2. They always say that Interpreting can be taught, and I absolutely agree with that, but it is also true that there are some “gifted” students that can do so much better than "normal" people. Sometimes I felt I was the worst student in class, even though I know this isn’t true. Yeah, I am too pessimistic and it doesn’t help.
  3. I love reading. I love languages. I love reading and translating documents. When I find an interesting topic, I love translating it (well, it is true that instruction booklets are not usually fun, but still). And I find it rewarding; I am actually good at it, and I feel I never stop learning things.
  4. I have discovered the amazing world of localization. I already knew it existed, but I hadn’t thought of it as a possibility. But the fact is that I have always loved anything related to technologies (I did my first webpage at the age of 8, when some people didn’t even know that the Internet existed) and I would love being able to translate software or even videogames. So cool! 
So next year I am going to enrol on translation lessons, but that doesn’t mean that I am not going to learn how to interpret!
I guess that one of the things that made me feel stressed last year was the final exam. Because I was thinking of the exam during the whole year and since I didn’t see a big improvement on my interpreting skills, I couldn’t help but think I wasn’t good enough to pass. And since this year I just have half the usual number of credits (I did too many during the past three years), I am going to attend Interpreting lessons along with would-be interpreters, but I will not do the final exam.

Because… in spite of the things that I said before, I LOVE interpreting so much. It makes you feel stressed, but free. You can play with words; with your language. You can learn things about everything. You can meet people from everywhere. You have the satisfaction of being the only person that can help some people who, without you, couldn’t even say “hello” to each other, perhaps. You have the satisfaction of hearing: “yes sir, I have understood you”.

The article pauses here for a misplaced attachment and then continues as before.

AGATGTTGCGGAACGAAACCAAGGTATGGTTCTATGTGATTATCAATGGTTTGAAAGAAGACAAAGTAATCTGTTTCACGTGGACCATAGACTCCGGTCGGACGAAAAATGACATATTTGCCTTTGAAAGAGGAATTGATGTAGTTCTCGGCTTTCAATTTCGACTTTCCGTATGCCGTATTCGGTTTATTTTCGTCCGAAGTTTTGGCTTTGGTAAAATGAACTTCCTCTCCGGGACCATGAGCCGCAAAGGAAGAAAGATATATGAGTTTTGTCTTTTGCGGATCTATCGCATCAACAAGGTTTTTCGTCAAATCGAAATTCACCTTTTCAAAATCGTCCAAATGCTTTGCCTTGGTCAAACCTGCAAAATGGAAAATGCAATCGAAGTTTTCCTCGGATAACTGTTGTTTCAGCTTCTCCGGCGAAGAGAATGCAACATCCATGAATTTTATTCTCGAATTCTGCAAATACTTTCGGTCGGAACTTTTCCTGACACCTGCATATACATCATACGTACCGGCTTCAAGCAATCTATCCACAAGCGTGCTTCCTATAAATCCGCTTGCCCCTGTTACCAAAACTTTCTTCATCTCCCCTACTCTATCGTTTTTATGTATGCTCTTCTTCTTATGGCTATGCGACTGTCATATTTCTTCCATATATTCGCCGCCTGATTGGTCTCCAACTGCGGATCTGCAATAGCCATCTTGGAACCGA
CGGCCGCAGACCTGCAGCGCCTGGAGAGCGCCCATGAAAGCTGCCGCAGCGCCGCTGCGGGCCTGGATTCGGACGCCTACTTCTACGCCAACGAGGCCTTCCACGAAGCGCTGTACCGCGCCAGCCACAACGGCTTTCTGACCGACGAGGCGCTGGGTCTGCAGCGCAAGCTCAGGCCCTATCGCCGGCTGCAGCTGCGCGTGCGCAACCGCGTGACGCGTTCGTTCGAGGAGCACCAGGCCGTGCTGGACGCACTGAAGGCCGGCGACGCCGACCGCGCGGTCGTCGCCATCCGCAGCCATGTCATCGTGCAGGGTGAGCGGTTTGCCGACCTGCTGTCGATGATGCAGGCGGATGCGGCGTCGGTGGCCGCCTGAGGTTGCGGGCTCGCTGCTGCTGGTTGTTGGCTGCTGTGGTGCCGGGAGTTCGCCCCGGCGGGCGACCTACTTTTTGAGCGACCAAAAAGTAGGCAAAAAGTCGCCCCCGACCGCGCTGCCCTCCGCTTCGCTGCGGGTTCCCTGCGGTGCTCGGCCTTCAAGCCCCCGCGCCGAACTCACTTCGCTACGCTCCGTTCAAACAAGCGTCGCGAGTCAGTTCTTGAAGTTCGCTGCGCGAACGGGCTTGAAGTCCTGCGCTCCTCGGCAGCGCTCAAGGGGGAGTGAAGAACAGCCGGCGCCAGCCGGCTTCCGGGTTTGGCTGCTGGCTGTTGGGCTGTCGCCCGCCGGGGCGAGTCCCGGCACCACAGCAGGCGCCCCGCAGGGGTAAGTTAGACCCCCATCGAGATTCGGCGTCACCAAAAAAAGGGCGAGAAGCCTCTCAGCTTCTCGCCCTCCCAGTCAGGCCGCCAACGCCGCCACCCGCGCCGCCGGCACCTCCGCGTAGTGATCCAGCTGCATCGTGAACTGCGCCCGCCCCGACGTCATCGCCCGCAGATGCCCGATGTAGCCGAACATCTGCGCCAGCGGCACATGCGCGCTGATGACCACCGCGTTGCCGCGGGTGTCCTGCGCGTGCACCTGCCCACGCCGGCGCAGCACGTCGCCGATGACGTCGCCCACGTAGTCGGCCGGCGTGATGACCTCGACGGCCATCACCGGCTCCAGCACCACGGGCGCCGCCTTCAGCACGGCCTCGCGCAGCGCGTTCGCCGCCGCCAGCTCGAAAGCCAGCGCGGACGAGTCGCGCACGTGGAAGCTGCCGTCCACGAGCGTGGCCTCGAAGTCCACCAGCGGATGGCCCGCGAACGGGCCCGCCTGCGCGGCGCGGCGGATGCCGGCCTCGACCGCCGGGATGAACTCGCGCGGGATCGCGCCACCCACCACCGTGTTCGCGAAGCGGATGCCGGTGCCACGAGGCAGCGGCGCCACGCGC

So I guess I have to change the title of this post:

I am going to be a translator… and an interpreter!


P.S.: … And of course, the best ballet dancer I can! (Is this the year? Will I be on pointe again? We’ll see!)

Sunday, August 14, 2011

Ballet is French

When I was a child I was very normal. And as a normal, Spanish, little girl, I did not speak French.

When I went to ballet class, I used to learn the names of the steps by their sound. Actually, I think I didn’t know it was French, anyway. My mind worked this way: if Mrs. R said tandí*, I quickly pointed my foot. If Mrs. R said yeté*, I did the same, but separating my toes of the ground. No questions.

How could I imagine that those words had a real meaning and that they were in French? Nobody had told me! There’s no way I could know that my tandí was actually a tendu, which means extended; or my yeté, which is really a jeté, something thrown away. This makes things easier to remember, huh?!

It is funny that just some months before I stopped my ballet training, I started with my French lessons at the High School. I realised that I had a deeper knowledge of that new language than my fellow classmates, and most of all, because of ballet. You know, when you’ve heard many times that shanshmán* thing, you freak out when you realise it is spelled changement and it means change… But you don’t find it hard to remember! The same happened with many other steps: my padeshá* didn’t really look like a pas de chat until I knew I was doing a cat step. Same with my beloved padebugué*, which I still remembered when I (re)started a year ago, but I hadn’t realised it was a pas de bourrée. And finally that awesome gran ecar* of which I was so proud! Because, nice reader, there were some lovely times when I could actually do a grand écart! Unfortunately, those times are not here. But French is. And believe me: it’s making ballet easier and more fun (if that is even possible).

So… put a little of French in your lives. Give ballet a chance!
Nerea.


(*) I write the sounds just like I heard them when I was a child; c’est-à-dire in Spanish.

Wednesday, July 27, 2011

Do not use Google Translate!

Please.
Believe me, the world will be a better place.